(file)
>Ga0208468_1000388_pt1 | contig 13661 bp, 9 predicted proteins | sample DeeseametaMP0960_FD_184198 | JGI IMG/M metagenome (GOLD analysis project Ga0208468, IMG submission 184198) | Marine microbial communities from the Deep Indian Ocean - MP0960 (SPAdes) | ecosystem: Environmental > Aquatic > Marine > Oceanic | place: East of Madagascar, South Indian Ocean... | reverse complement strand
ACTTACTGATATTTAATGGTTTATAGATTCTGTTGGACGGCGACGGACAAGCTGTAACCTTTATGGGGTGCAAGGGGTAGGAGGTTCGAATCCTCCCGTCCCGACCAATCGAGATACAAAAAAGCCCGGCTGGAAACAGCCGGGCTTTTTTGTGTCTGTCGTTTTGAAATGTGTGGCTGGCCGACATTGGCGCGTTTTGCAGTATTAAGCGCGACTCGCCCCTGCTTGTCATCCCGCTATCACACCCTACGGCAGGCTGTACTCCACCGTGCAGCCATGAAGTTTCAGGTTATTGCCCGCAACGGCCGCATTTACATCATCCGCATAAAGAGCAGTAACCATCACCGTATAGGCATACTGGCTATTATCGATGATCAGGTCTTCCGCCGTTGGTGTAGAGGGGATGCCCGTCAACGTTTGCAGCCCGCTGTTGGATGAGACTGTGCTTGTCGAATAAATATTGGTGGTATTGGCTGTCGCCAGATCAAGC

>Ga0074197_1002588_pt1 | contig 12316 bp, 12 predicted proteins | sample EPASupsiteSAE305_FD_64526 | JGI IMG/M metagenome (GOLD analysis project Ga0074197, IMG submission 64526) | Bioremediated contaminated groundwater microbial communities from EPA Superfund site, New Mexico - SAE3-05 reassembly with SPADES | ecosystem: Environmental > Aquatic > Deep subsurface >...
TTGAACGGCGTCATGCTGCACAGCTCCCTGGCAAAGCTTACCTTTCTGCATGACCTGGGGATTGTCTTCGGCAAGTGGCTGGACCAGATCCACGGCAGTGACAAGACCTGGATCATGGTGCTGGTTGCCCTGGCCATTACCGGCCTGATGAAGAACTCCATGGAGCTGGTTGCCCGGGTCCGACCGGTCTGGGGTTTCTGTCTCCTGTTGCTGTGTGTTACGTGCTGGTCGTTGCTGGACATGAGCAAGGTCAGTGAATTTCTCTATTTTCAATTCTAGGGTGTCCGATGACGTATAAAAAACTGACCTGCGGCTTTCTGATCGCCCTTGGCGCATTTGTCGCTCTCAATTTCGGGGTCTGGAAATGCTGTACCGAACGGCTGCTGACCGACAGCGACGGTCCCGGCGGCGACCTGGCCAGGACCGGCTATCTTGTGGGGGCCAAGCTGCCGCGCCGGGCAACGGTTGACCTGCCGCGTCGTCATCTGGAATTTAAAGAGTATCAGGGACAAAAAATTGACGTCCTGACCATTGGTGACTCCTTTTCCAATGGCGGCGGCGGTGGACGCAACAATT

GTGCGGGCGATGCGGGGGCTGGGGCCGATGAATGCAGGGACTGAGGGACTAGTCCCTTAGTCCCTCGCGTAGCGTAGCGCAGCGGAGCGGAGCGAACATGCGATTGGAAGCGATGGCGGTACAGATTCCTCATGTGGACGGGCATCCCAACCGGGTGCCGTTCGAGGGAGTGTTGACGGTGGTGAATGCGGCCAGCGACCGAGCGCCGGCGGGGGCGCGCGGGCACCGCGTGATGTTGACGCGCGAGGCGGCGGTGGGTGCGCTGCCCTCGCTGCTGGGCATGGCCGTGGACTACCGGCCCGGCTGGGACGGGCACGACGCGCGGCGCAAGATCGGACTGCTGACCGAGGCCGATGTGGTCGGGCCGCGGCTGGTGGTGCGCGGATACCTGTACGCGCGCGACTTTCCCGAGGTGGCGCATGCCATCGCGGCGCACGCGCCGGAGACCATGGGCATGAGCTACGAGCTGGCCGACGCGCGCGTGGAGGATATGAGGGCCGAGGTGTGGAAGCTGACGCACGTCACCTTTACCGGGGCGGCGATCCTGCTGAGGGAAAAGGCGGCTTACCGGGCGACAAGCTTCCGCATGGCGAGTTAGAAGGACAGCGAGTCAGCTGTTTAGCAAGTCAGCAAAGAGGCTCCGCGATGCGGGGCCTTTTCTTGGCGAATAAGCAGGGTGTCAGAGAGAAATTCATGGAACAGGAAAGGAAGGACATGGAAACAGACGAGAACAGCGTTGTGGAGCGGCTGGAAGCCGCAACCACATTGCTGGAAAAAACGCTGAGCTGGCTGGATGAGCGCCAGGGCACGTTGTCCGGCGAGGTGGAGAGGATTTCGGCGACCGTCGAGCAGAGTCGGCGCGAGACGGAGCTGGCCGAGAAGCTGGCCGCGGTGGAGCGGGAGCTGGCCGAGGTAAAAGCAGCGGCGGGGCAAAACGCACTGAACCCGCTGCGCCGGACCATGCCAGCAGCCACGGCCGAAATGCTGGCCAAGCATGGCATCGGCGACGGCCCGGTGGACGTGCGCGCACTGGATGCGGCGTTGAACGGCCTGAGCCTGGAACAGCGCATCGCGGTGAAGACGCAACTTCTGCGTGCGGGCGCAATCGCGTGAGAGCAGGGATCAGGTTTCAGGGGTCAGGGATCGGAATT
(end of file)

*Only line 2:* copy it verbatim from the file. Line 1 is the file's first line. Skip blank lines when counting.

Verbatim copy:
ACTTACTGATATTTAATGGTTTATAGATTCTGTTGGACGGCGACGGACAAGCTGTAACCTTTATGGGGTGCAAGGGGTAGGAGGTTCGAATCCTCCCGTCCCGACCAATCGAGATACAAAAAAGCCCGGCTGGAAACAGCCGGGCTTTTTTGTGTCTGTCGTTTTGAAATGTGTGGCTGGCCGACATTGGCGCGTTTTGCAGTATTAAGCGCGACTCGCCCCTGCTTGTCATCCCGCTATCACACCCTACGGCAGGCTGTACTCCACCGTGCAGCCATGAAGTTTCAGGTTATTGCCCGCAACGGCCGCATTTACATCATCCGCATAAAGAGCAGTAACCATCACCGTATAGGCATACTGGCTATTATCGATGATCAGGTCTTCCGCCGTTGGTGTAGAGGGGATGCCCGTCAACGTTTGCAGCCCGCTGTTGGATGAGACTGTGCTTGTCGAATAAATATTGGTGGTATTGGCTGTCGCCAGATCAAGC